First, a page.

This is the kind of book that one reads not knowing whether the promises on the cover will be fulfilled or not - and by the end, they absolutely have been - and so much more so than you could have expected. The kind of book that you buy two more of to lend to friends as you can't bear to part with your own copy... The story of the author's love affair, both with India and with one of its inhabitants is movingly told and superbly described - with a depth of understanding both of the country and her own emotions. Completely gripping. But the chapters at the end when she grapples with her own deep patterns and a growing comprehension of what leads us to make sometimes disastrous mistakes in our lives are such a gift... insightful, life-changing, mind-opening. Stupia brings colour and light to the dark places of the inner places of the heart and mind as well as describing life in India in all it's vivid wonder. I would so completely recommend this book, as a good read in every possible way.
Meeting Shiva could most succinctly be described as a spiritual autobiography, but it is many things. I'm usually totally turned off by anything that sounds like `how I found enlightenment' or `my personal tale of growth and redemption' but this is a beautiful and inspiring book, and not at all what you might expect from spiritual autobiography as a genre. It helps that nothing about it suggests that this is one of those tales of magical transformation with a subtext that you too could have a perfect life if only you managed to be as good as the author. Rather than dangling impossible carrots out the reader's reach, what Tiziana Stupia offers is a profoundly feet-of-clay story about real emotions, real turmoil and the on-going quest for healing. There are no magical solutions, no all-knowing mystic gurus, nothing smug. Instead there is a courageous degree of honesty, and a story through which many people may be able to reflect productively on their own experiences.
I had the pleasure of meeting Tiziana a few times during the period when we both lived in the Midlands. An elfin, self-possessed seeming creature, she certainly had a power to fascinate, and when she set off to travel the world, I followed her blog with interest. Tiziana is an engaging writer with a travel author's knack for evoking places the reader probably hasn't seen. This is very much a part of Meeting Shiva, as it covers the end part of her journey, the bit that, for technical reasons (lack of internet) we blog followers did not get to see.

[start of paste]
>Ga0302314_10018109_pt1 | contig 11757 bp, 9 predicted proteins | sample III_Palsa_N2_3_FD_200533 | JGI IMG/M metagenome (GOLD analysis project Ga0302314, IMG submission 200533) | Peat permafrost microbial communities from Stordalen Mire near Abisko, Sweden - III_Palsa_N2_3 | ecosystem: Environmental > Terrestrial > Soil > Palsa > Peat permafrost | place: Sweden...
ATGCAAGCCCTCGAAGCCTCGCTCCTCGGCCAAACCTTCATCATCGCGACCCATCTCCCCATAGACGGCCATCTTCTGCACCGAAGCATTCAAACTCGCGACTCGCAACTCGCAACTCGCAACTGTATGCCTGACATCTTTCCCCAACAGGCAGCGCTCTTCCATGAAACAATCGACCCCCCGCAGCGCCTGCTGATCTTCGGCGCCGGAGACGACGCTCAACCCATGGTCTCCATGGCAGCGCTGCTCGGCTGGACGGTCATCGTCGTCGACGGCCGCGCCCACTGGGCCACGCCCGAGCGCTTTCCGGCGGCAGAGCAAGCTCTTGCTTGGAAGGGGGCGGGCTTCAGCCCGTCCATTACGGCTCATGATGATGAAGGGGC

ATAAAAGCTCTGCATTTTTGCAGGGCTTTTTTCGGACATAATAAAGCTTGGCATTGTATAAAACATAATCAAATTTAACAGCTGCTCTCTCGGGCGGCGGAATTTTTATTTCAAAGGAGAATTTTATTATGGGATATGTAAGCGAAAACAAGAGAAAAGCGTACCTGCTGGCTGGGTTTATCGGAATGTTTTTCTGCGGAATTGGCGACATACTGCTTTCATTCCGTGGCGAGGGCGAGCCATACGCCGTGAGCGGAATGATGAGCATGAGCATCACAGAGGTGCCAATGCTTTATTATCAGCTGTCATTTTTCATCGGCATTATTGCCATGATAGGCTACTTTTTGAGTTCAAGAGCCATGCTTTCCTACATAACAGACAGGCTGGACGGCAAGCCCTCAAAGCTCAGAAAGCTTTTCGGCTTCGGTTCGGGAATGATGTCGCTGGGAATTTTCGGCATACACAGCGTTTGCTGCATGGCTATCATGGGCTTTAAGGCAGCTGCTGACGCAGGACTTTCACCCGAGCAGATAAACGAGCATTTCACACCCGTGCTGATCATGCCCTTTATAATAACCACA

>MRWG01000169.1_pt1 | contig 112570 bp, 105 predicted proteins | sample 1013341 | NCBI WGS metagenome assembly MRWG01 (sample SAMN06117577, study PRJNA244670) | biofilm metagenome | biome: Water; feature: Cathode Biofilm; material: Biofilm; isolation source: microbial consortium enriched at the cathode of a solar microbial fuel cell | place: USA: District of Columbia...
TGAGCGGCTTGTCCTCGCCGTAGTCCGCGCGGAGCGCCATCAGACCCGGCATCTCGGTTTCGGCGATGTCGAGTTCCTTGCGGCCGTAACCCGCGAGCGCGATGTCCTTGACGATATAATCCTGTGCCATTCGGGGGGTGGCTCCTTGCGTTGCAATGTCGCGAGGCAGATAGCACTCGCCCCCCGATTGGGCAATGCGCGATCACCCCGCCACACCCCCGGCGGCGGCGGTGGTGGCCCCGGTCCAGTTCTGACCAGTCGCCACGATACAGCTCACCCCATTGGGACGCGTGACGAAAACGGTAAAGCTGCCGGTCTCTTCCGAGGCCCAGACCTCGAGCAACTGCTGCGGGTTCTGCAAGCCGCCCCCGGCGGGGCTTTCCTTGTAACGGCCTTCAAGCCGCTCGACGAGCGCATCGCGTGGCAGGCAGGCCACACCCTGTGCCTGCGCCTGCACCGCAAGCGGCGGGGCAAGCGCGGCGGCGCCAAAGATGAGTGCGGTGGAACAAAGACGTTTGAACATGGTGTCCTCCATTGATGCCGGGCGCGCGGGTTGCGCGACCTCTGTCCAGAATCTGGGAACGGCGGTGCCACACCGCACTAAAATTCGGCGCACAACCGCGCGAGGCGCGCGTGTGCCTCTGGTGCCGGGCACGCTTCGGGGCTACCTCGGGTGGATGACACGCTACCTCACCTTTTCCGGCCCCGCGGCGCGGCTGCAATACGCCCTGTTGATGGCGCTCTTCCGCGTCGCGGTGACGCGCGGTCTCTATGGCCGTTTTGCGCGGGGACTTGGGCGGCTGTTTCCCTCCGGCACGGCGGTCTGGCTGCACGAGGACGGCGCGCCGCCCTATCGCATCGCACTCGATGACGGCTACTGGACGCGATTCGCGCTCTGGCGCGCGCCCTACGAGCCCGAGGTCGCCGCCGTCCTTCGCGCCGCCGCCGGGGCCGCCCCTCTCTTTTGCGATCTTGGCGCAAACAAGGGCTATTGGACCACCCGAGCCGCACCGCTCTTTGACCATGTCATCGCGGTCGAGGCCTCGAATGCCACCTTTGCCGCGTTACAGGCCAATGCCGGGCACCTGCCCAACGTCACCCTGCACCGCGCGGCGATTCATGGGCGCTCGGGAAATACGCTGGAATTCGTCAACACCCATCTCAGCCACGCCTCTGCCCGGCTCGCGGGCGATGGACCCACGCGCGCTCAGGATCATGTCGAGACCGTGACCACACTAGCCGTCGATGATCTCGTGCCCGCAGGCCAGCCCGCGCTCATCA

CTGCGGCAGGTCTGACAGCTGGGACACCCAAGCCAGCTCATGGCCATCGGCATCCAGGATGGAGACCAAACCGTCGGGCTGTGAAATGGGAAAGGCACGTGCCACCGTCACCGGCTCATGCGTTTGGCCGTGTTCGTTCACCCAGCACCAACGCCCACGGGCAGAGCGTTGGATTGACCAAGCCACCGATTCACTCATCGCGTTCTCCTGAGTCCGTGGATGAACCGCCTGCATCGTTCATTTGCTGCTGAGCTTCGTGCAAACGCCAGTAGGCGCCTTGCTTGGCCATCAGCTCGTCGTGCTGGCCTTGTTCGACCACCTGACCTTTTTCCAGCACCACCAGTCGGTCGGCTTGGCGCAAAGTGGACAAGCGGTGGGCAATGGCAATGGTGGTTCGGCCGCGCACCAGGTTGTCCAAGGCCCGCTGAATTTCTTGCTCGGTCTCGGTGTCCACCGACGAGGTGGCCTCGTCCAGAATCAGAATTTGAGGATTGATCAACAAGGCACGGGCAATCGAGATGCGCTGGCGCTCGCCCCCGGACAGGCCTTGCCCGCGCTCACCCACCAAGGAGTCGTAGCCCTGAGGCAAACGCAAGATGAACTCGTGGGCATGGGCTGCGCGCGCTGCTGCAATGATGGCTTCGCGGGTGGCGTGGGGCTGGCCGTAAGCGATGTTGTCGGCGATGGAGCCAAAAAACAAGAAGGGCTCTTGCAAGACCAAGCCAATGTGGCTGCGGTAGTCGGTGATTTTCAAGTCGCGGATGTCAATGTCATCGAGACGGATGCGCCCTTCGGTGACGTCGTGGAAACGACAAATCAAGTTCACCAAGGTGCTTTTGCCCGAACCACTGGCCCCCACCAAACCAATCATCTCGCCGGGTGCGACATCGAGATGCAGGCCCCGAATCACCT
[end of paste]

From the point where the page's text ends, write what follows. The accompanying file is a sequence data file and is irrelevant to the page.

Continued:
It is a strange thing, to meet someone a few times, and then share, through a book, this kind of emotional intimacy. It is a very profound sharing, and I deeply respect what she's done here. Meeting Shiva explores the dynamic between our spiritual lives and our love lives, by telling the tale of what happened during the author's brief, intense and clearly doomed affair with a monk. This was a relationship that stripped her soul bare, and sharing that process is powerful. I found myself reflecting on my own experiences and reactions, and seeing aspects of my own life in a different light as a consequence. It is only by telling true tales of our love experiences that we can start to overcome the poisonous and misleading tales our culture holds about what love is and how it works. Those fairy story beliefs so often set us up to fail.
If, like me, you followed the Travelling Priestess blog then you have to read this to find out how the story ends. If you are interested in India, and an in-depth encounter with Hindu practice, this book has a great deal to offer you. If you are tired of self-help books about how to fix your love life and heal your soul, try this one because it doesn't offer all the answers, but it will show you some very good questions to be asking. A powerful, provocative read, I can very much recommend taking it on, and challenging yourself to find the same levels of emotional honesty.